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      Mentions: Blog Curata Writing
    3. 8 Ways to Unite Blogging and Social Media

      8 Ways to Unite Blogging and Social Media

      In many companies, the blogging team and the social media team are held in separate silos within the organization. However, because the practices are inherently linked, this approach is hurting the productivity of both teams. Blogging should be used to expand upon social media updates and social media should be used to promote blog posts. In this article, Guy Kawasaki outlines eight ways to integrate social media and blogging. One way? Entice people to follow you.

      Include links to your social-media accounts on your blog so that people can easily follow you. If your blog is interesting, people will follow you on social media, and if your social media is interesting, people will read your blog."

      This is a great post for any company that is looking to get better use of their blog and social channels. For more tips about blog promotion, grab a copy of our latest eBook, Business Blogging Secrets Revealed.

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    4. "Lead" the Way with Interactive Content

      "Lead" the Way with Interactive Content

      Lead generation has become a concern for B2B marketers as 78% recently stated it to be their biggest challenge. Fortunately, incorporating interactive content into your strategy will allow you to head down a path of acquiring better and more qualified leads. Seth Lieberman states that interactive content has three main benefits: facilitating dialogue, creating a value exchange, and delivering content in new, exciting ways. Lieberman highlights the benefit of exchanging value:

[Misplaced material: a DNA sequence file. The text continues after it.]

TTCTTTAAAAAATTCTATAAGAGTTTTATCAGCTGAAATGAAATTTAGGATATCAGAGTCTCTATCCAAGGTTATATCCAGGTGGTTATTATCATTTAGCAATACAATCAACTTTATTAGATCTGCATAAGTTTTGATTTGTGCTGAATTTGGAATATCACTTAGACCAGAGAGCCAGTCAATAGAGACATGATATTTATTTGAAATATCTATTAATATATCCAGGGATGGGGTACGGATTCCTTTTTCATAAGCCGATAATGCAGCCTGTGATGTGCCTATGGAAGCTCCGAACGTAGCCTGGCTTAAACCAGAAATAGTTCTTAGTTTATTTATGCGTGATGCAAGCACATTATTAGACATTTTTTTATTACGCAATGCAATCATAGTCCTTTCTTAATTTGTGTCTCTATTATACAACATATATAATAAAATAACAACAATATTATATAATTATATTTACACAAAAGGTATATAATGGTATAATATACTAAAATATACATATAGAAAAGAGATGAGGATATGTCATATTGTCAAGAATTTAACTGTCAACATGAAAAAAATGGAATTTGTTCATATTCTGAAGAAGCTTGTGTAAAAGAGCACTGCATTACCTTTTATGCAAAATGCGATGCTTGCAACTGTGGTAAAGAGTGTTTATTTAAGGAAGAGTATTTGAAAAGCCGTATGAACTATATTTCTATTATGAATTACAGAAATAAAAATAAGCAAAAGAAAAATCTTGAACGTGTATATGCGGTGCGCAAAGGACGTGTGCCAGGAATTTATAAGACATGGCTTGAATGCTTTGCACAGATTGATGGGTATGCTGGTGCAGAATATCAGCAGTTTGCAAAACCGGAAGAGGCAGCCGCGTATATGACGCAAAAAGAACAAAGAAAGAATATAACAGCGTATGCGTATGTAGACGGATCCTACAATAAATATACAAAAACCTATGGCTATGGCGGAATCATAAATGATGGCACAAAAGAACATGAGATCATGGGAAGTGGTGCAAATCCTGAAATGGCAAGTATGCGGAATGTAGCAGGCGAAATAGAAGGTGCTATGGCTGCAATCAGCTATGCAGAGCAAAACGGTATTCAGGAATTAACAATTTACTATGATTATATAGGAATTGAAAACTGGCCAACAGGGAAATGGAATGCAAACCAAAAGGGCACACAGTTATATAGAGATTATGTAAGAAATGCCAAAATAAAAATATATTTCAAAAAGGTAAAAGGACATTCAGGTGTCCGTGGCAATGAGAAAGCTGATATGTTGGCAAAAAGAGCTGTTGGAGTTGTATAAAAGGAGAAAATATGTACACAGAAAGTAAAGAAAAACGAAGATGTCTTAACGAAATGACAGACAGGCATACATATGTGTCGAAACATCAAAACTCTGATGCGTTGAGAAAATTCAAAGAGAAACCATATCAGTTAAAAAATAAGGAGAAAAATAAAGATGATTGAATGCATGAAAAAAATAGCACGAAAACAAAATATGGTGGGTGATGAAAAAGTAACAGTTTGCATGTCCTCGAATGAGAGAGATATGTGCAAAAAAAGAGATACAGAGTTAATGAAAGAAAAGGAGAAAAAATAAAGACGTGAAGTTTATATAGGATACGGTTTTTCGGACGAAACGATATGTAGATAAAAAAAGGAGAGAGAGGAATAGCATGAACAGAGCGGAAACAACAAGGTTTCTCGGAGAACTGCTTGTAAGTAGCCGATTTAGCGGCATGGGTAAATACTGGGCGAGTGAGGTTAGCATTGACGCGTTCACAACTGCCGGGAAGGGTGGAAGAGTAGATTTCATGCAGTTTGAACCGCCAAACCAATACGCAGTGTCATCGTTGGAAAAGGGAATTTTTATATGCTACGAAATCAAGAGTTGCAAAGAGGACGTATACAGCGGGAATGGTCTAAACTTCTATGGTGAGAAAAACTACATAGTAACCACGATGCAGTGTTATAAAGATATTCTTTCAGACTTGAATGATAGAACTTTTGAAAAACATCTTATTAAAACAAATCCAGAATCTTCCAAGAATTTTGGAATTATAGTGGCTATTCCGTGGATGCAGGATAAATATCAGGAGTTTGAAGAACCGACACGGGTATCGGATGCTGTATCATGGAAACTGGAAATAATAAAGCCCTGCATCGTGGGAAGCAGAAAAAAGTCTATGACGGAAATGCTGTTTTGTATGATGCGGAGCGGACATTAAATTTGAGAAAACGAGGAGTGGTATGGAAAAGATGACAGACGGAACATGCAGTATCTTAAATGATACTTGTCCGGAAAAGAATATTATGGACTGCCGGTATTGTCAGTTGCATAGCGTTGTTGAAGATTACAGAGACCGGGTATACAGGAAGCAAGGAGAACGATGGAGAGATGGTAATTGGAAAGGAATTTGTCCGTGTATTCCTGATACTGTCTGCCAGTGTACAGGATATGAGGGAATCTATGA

Interactive content can pull specific, actionable data from your audience – which can then be organized within your marketing automation.  As they interact, prospects happily provide deep insights into themselves, quickly filling out profile information for lead scoring and triggering campaigns, and creating better, faster MQLs."

      Take a look at the entire article as Lieberman provides real examples of companies that are utilizing interactive content. Hopefully these ideas will inspire your next great piece of content. 

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    5. Content Curation's Role in Lead Nurturing

      Content Curation's Role in Lead Nurturing

      Jon Miller of Marketo talks about the marketing needs for content as a part of lead nurturing and the role that content curation can play.

      ...Curation can play a role as part of a broad content mix – and for the purposes of nurturing relationships, I think that curation can be one of your most effective tools. The only rule is that the content MUST BE RELEVANT.

      He walks through a case study and example of how Thunder Factory utilizes curation as a part of the lead nurturing process.

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    6. You Don’t Have to Be an Einstein to Create Great Content

      You Don’t Have to Be an Einstein to Create Great Content

      Create compelling content and drive your marketing results by following these simple content marketing tips. Domain expertise obviously helps. And though many instinctively will shy away from controversy, it captures attention. Storytelling and clarity typically also are important, as well as "personality." 

      Read Full Article